Oregon stormed the wine world’s elite ranks in 1979, when The Eyrie Vineyards’ 1975 South Block pinot noir beat out all the French Burgundies in a blind tasting at the Gault-Millau French Wine Olympiades in Paris.
The late David Lett, who founded The Eyrie Vineyards in Dundee, and other Oregon wine pioneers recognized that the state not only sits at the same latitude and shares climatic similarities with some of Europe’s premier wine regions, but has its own unique microclimates, soils, and other growing conditions—terroir—suited to producing world-class wines of complex flavor and aroma.
In the years since the international wine community first sampled Oregon’s potential for greatness, ever more innovative winemakers and determined farmers have toiled to cultivate a thriving wine industry in the state. Despite daunting competition from more well-established wine regions, periodic cool and wet growing seasons that hamper grape maturation and cause mildew problems, and other obstacles, wine has grown into a vital Oregon business.
Today the industry includes about 450 wineries and employs about 13,500 people in related jobs in the state, according to the Oregon Wine Board. Some 850 Oregon estate and commercial vineyards (the former have attached winery operations, while the latter strictly grow and sell wine grapes) produced a record 41,500 tons of fruit in 2011. And a whopping $2.7 billion in annual impact on the state’s economy can be directly or indirectly linked to wine, according to a 2011 report by Berkeley, California–based Full Glass Research.
What’s more, Oregon vintages consistently earn glowing reviews on par with those from the world’s most well-known wine regions. Last year, Wine Spectator magazine rated more Oregon wines at 90 points or higher on its 100-point scale than it did those from California, Italy, France, or Australia.
Each of these facts is a meaningful arrow in the marketing quiver of Tom Danowski ’83, a brand-management expert who became executive director of the Oregon Wine Board in December 2011. Danowski, who earned his undergraduate degree in advertising from the UO journalism school, served in marketing and management roles for the likes of Coca-Cola, Kraft Foods, Seattle’s Best Coffee, and Chateau Ste. Michelle—the Northwest’s largest wine producer—before taking on the task of extending Oregon wine’s reach.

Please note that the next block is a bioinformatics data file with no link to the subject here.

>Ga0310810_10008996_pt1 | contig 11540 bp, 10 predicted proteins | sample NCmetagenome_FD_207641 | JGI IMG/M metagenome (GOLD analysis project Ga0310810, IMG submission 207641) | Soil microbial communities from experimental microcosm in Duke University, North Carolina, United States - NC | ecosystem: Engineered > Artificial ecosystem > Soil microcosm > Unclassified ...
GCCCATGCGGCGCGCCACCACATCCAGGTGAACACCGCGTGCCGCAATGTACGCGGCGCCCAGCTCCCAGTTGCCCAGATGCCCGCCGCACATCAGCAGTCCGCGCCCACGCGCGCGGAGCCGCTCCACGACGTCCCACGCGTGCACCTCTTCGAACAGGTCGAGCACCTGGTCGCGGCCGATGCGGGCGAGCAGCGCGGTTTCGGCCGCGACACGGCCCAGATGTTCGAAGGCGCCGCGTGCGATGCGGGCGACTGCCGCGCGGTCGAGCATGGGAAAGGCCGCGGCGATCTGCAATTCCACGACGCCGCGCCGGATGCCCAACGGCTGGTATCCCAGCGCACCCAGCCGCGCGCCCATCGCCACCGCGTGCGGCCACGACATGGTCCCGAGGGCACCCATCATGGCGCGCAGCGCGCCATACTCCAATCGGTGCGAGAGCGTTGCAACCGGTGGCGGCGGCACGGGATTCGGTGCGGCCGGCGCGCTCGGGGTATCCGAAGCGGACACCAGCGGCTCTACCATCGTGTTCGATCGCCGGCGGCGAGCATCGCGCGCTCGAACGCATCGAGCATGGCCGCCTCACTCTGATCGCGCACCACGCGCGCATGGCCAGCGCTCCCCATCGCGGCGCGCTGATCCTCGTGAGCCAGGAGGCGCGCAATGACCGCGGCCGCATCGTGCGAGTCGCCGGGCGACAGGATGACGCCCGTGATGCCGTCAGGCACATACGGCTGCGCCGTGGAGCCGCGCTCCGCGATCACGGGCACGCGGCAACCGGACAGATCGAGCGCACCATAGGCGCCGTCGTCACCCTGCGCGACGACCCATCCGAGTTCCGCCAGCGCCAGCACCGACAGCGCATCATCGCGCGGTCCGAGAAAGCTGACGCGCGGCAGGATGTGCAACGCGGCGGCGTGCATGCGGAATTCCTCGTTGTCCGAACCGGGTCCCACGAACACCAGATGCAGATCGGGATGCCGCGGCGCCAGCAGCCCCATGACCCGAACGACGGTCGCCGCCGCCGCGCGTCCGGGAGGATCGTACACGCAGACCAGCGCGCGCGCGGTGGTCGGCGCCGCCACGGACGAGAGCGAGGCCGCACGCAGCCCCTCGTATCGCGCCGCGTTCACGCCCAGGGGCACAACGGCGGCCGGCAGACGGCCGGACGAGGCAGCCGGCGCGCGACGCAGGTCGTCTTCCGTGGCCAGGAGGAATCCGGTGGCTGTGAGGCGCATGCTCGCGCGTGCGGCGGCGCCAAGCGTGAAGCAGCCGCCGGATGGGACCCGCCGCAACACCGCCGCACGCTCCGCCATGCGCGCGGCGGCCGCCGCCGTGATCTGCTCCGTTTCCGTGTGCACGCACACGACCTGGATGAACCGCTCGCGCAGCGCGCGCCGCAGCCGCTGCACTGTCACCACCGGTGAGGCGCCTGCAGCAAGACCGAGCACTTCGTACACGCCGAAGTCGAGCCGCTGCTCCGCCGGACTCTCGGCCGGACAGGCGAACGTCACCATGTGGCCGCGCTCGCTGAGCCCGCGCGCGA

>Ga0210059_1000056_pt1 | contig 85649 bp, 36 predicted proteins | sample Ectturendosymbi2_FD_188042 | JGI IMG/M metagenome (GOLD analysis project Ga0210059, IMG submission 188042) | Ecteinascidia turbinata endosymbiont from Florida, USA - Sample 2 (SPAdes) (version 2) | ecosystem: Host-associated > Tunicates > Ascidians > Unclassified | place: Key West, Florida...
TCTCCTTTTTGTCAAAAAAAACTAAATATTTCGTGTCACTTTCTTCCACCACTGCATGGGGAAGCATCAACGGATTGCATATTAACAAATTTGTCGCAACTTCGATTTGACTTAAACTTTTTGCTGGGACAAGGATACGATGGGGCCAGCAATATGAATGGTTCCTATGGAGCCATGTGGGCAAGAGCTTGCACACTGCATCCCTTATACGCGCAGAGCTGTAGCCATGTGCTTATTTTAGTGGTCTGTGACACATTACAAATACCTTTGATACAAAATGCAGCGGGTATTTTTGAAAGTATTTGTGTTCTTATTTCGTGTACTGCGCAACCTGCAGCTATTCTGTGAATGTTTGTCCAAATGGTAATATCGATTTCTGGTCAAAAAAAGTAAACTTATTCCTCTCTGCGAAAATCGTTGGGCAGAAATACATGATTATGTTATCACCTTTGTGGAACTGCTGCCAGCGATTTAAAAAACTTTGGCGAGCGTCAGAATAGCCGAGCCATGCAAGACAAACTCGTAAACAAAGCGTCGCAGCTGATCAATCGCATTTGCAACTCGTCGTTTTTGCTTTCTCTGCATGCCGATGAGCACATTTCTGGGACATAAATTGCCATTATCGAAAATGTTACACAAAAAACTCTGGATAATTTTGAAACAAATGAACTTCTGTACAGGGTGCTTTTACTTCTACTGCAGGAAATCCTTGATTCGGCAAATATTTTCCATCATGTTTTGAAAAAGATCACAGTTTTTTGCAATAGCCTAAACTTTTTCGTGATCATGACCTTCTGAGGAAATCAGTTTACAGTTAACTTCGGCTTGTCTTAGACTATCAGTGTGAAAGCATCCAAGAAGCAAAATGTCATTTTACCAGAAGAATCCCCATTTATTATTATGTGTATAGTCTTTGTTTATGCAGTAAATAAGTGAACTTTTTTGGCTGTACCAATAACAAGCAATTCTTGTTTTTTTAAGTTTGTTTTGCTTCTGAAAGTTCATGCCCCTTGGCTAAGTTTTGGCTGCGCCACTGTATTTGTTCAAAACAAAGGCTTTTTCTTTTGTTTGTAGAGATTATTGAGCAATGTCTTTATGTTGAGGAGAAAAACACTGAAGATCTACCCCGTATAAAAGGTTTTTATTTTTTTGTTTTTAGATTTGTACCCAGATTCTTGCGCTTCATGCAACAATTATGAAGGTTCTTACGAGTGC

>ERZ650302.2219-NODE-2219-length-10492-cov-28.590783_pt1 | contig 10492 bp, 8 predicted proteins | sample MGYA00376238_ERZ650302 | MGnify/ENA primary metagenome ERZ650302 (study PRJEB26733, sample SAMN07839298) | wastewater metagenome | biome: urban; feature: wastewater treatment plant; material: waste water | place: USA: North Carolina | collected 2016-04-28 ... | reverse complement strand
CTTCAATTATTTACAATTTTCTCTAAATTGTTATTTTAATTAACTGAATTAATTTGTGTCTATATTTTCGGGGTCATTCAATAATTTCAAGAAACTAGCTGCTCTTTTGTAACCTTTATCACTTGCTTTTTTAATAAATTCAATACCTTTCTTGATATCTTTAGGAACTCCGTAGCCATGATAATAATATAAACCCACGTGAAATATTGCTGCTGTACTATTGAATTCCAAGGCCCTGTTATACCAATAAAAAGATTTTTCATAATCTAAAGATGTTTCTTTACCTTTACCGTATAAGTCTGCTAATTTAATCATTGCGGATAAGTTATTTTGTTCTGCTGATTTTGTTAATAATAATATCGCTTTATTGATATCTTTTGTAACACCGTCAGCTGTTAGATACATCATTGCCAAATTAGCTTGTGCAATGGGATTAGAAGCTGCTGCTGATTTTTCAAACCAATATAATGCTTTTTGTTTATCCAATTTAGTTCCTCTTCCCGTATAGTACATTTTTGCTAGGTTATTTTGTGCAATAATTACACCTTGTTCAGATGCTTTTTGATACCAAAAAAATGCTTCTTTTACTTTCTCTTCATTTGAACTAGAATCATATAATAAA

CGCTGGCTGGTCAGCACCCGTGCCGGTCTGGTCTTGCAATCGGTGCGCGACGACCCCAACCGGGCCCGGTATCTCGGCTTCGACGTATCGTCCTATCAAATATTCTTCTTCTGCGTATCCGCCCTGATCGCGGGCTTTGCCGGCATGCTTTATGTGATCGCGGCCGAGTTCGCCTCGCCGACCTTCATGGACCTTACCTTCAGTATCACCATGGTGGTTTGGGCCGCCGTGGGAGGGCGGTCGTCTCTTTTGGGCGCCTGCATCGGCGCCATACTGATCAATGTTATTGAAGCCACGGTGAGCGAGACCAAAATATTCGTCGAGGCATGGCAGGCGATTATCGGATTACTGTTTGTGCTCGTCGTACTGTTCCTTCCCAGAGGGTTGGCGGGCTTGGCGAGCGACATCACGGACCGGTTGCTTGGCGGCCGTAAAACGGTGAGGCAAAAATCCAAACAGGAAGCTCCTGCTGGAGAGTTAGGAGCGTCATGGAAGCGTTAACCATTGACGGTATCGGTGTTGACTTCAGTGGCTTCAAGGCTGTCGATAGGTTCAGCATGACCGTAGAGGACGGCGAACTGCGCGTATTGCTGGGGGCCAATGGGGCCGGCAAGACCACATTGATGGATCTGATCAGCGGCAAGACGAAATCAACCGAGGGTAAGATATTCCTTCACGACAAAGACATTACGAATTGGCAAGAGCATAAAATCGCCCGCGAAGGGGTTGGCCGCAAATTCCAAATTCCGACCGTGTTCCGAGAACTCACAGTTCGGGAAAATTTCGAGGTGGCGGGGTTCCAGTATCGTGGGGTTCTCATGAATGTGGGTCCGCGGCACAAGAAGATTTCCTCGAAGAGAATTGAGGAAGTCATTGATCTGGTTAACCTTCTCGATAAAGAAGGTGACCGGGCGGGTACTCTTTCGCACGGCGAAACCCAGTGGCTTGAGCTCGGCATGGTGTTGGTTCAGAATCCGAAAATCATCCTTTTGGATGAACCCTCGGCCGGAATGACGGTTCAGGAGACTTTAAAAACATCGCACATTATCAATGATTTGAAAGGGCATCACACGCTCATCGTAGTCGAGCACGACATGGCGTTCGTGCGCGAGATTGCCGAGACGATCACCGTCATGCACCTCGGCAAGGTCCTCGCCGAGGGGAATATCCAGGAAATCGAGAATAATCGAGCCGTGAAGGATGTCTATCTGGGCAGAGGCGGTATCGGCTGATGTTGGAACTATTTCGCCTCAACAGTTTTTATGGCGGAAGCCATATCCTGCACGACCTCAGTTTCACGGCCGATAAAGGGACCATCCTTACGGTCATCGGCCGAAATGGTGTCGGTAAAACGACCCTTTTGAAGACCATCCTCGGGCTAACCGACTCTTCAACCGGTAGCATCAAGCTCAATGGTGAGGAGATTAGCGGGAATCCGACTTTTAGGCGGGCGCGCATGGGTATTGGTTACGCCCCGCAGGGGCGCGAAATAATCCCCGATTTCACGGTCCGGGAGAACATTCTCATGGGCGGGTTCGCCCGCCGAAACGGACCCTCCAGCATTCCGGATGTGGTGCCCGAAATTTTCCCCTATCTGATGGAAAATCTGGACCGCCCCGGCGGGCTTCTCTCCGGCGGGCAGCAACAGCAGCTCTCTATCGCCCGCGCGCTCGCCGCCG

“An exceptional opportunity lies in front of the Oregon wine business for a couple of reasons,” says Danowski, who occasionally lectures on brand management and business strategy at the UO’s Charles H. Lundquist College of Business.
One of those reasons is that “Oregon wines being made right now are some of the best wines ever made,” a heady claim Danowski says is validated by those Wine Spectator ratings—“a very important quality marker.”
The pace at which Oregon wines have earned that distinction has accelerated in the past decade. Danowski notes that fewer than eighty Oregon wines had received the 90-plus marks by 2001; by 2011, the number had more than tripled, to 272.
Danowski says another reason to be optimistic about further growth for Oregon’s wine industry is the high regard it already enjoys among wine and cuisine insiders.
“It is known very favorably by many inside the industry,” Danowski says. “That is a huge benefit, but we have a chance to build greater awareness within that community.”
With the overarching goal of boosting national and international sales, one of Danowski’s priorities at the Oregon Wine Board is reaching out to wine and food media members, tourism professionals, restaurateurs and chefs, and others in the wine distribution chain. He and his staff work with winemakers and grape growers throughout the state’s sixteen American viticultural areas (AVAs) to host tours that allow wine-industry influencers from around the world to “kick the dirt in our vineyards” and drink in the complete Oregon wine experience.